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| | | |-+  Phrasing, if steps are words, phrases are....
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Author Topic: Phrasing, if steps are words, phrases are....  (Read 1842 times)
TangoDancer
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« on: December 21, 2009, 04:38:09 PM »

[Excuse me for starting this with TD's post but we have no topic on phrasing and its something I know almost nothing about.  Its also really a leads topic since its something I really don't need to know.  What is phrasing?  Where do you use it? What difference does it make?  What can you do with it?]

please expand.  cross phrasing sounds like someone reporting on their taxes par example Tongue

Sorry... unexpected absence. Cross-phrasing: nto adhering explicitly to the 8 counts/phrasings, but dancing over the phrases (ex: dancing past the 8 to accent the 1, or even the 2 of the subsequent measure/phrase, then returning to the norma/expected 1,8 phrasing.
« Last Edit: December 22, 2009, 05:50:05 AM by elisedance » Logged

The most beautiful part of the dance is often found in between the steps... and in the movement within the stillness.
Bordertangoman
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« Reply #1 on: December 22, 2009, 05:36:26 AM »

SOUNDS really jazzy
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”We need a witness to our lives.  There's a billion people on the planet, what does any one life really mean? But in a marriage, you're promising to care about everything.  The good things, the bad things, the terrible things, the mundane things, all of it, all of the time, every day. "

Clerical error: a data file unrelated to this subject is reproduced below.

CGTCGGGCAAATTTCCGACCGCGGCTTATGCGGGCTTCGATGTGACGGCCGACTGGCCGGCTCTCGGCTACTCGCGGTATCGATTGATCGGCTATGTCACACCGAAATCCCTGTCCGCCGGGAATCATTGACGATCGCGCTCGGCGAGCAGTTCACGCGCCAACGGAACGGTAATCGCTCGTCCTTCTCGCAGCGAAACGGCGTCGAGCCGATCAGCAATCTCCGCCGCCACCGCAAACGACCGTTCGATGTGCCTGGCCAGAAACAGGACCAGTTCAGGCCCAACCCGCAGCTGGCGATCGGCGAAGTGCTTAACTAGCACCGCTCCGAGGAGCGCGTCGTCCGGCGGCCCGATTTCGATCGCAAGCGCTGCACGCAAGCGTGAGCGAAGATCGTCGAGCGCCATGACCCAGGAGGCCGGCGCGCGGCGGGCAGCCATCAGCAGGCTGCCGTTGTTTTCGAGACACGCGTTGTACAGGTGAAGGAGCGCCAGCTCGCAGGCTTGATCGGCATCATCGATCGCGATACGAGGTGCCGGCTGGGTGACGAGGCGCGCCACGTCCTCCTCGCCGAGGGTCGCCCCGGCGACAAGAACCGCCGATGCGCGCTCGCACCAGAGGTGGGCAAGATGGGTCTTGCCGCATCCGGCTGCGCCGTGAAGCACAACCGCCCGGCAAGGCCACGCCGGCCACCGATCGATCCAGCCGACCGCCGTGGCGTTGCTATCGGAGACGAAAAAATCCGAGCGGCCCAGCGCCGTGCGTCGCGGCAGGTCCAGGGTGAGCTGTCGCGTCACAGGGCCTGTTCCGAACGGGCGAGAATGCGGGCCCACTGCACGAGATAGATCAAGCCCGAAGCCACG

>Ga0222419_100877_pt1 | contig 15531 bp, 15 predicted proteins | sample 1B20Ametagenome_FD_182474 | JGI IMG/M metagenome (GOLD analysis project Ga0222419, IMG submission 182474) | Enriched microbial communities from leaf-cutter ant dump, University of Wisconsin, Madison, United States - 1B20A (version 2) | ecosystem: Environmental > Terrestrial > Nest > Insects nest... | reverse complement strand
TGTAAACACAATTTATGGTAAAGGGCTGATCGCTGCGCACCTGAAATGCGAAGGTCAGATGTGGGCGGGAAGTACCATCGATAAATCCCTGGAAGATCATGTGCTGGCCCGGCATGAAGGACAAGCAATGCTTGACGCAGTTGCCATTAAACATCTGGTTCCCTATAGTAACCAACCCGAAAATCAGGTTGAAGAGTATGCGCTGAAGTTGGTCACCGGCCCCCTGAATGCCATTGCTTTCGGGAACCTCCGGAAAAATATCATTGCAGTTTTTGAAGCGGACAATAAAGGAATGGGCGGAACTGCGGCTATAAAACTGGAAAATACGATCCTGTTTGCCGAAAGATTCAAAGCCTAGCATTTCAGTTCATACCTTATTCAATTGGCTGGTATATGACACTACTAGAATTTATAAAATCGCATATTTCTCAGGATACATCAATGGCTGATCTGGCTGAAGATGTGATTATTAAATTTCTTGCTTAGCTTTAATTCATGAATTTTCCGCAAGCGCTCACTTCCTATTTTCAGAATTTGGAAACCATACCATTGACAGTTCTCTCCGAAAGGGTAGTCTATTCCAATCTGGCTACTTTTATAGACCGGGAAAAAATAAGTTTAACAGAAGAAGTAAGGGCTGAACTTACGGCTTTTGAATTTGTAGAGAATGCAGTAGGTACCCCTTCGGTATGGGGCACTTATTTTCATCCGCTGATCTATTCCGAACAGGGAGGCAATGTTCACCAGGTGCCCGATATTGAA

MusicChica
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« Reply #2 on: December 22, 2009, 01:02:47 PM »

Hmmm...to me, "cross-phrasing" sounds like playing with the timing to better accent the music.  But that could just be my musicality-freak background talking...
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mummsie
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« Reply #3 on: December 22, 2009, 05:10:38 PM »

Well in New Vogue we always use phrased music.  It just makes it so much easier to dance in time.  - mummsie
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drj
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« Reply #4 on: December 23, 2009, 01:42:57 PM »

If steps are words (and I'll dispute that), phrases are lines of poetry.

There's this kind of poetry:

Shall I compare thee to a summer's day?
Thou art more lovely and more temperate


in which the idea of the line is complete at the end of the line, doesn't need to carry over

Then there's poetry like this:

I wonder, by my troth, what thou and I
Did, 'til we loved. Were we not weaned 'til then?


The first line is incomplete without the beginning of the second, yet the second line comes to closure, rather than needing to continue. The point I wish to make is that, although both excerpts are from sonnets, and they are both written in iambic pentameter (daDum daDum daDum daDum daDum) the first line of the first example is a complete phrase, not cross-phrased; the first line of the second example does not "...adhere explicitly to the 8 counts/phrasings", but dances over the phrases, as TD so delightfully wrote:
 
Quote